The new frontiers of incentive travel

With incentive travel on the rise, Matthew Sainsbury looks at what the dominant trends are, and what is behind a trip to remember.

According to the Inventive Travel Index in 2022, 91 per cent of decision makers agree that a dispersed workforce makes incentive travel even more important than ever before.

While more people are returning to the office post-COVID-19 pandemic, the trends that the past few years set off with incentive travel are going to continue.

What resonates now is travel with thought, purpose and sustainability in mind.

Making trips that count

In the past, incentive travel was often about ticking off destinations on a checklist.

“Organisers would build a list and eliminate by asking themselves, ‘Where have we been and where haven’t we been?’” says ES Concierge & Co director Mandi Ford.

“Now, there really needs to be a story. There’s got to be a reason why a destination is selected and how that resonates with the company’s values and the values of what they’re doing.”

This aligns with the Incentive Travel Index findings. Two thirds (66 per cent) of respondents said inventive travel will have an even more important role in building engagement and company culture. Furthermore, 67 per cent of respondents said the importance of incentive travel is increasing as the need to retain talent becomes more critical.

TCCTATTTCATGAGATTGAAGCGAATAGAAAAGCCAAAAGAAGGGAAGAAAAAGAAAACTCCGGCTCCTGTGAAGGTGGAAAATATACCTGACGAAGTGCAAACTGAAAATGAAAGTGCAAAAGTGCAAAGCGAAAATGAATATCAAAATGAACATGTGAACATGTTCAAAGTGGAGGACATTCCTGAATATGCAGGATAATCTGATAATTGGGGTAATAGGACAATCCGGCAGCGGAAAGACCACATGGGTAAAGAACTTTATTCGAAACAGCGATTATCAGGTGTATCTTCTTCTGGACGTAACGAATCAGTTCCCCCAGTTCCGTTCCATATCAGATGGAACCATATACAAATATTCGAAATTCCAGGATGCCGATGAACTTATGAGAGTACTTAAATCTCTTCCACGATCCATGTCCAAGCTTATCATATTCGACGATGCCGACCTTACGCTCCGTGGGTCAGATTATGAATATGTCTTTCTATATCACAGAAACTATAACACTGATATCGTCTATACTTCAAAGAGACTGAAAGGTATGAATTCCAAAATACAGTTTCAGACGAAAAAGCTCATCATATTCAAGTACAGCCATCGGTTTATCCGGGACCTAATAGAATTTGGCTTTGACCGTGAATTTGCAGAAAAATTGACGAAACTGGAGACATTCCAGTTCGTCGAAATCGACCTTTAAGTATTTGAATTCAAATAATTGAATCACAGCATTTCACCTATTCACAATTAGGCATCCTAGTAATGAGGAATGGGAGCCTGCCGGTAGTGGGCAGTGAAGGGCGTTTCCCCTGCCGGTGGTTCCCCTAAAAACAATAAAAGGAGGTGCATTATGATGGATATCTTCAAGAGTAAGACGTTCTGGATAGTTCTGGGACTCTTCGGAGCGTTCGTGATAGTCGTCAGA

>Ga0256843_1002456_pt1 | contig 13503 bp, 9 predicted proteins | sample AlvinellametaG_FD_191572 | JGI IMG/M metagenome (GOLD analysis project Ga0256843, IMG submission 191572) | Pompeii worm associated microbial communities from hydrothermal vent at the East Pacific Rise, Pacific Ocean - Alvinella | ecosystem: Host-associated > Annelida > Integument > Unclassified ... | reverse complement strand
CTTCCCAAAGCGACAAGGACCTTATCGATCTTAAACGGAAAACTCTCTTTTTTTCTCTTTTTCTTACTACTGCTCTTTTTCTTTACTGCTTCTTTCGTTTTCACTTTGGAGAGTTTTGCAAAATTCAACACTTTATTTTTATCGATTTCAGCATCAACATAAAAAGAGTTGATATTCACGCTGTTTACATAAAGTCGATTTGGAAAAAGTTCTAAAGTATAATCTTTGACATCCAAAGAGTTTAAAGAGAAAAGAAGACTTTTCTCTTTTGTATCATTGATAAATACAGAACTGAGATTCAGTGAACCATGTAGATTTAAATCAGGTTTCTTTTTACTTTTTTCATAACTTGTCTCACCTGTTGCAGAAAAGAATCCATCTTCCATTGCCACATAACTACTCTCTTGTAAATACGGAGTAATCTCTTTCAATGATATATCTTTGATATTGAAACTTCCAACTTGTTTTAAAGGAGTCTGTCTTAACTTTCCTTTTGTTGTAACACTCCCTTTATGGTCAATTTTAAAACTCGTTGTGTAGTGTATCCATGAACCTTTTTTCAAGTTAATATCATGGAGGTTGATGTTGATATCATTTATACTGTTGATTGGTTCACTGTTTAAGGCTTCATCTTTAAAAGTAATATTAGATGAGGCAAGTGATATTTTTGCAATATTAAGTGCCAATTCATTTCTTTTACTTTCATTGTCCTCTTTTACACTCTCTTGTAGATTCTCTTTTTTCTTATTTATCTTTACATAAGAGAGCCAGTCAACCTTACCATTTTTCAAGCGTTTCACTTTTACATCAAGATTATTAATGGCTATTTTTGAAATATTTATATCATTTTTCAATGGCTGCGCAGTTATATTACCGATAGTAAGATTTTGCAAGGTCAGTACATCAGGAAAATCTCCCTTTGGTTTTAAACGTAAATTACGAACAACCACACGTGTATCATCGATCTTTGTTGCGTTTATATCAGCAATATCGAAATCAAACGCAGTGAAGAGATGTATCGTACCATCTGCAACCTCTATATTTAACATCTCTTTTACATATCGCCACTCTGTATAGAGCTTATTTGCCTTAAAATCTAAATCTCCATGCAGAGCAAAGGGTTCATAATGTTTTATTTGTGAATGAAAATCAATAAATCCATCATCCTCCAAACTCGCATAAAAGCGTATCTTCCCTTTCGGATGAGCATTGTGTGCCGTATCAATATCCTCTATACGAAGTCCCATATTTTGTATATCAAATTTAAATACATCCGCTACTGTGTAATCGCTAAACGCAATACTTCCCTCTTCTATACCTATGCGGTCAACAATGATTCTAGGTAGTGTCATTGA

More than half (59 per cent) of Australians are planning on changing employers this year. With the right incentive travel, organisations can better connect employees to their work and make a stronger case for keeping the best of them.

“It is about really looking at and making sure that they get the best out of that trip,” says Ford.

“Success is in making sure they really connect with the destination, and they’re given an opportunity to experience as much of that destination as possible.”

The value of authenticity

For SITE ANZ secretary and 212F general manager Belinda Ramanauskas, the leading trend in delivering a standout incentive experience is authenticity. People are not necessarily after luxury – rather, they crave genuine connections and unique experiences.

“Incorporating CSR experiences and tailoring incentives to individual preferences are becoming common practices in this pursuit of authenticity,” she says, echoing the Incentive Index Report, which found that 44 per cent of respondents found CSR outcomes to be critical to a successful program.

Additionally, sustainability is now a crucial consideration. Companies are increasingly mindful of their environmental impact, striving for net-zero carbon emissions.

Ramanauskas points to 212F’s successful KoruGreen initiative as an example of this. This sustainability focus of that initiative aligns with the values of employees and consumers.

This, too, has a critical role in retention – in tying the incentive travel to CSR outcomes, employees are going to be more inclined to see their organisation as a responsible and preferred employer. Incentive programs are no longer just a perk – they are a strategic tool for attracting and retaining top talent.

The importance of personalisation

The more an incentive travel experience can be personalised to the individual, the better the response to it will be, says Ford.

“Empowering people and giving them that choice enhances the experience,” she says.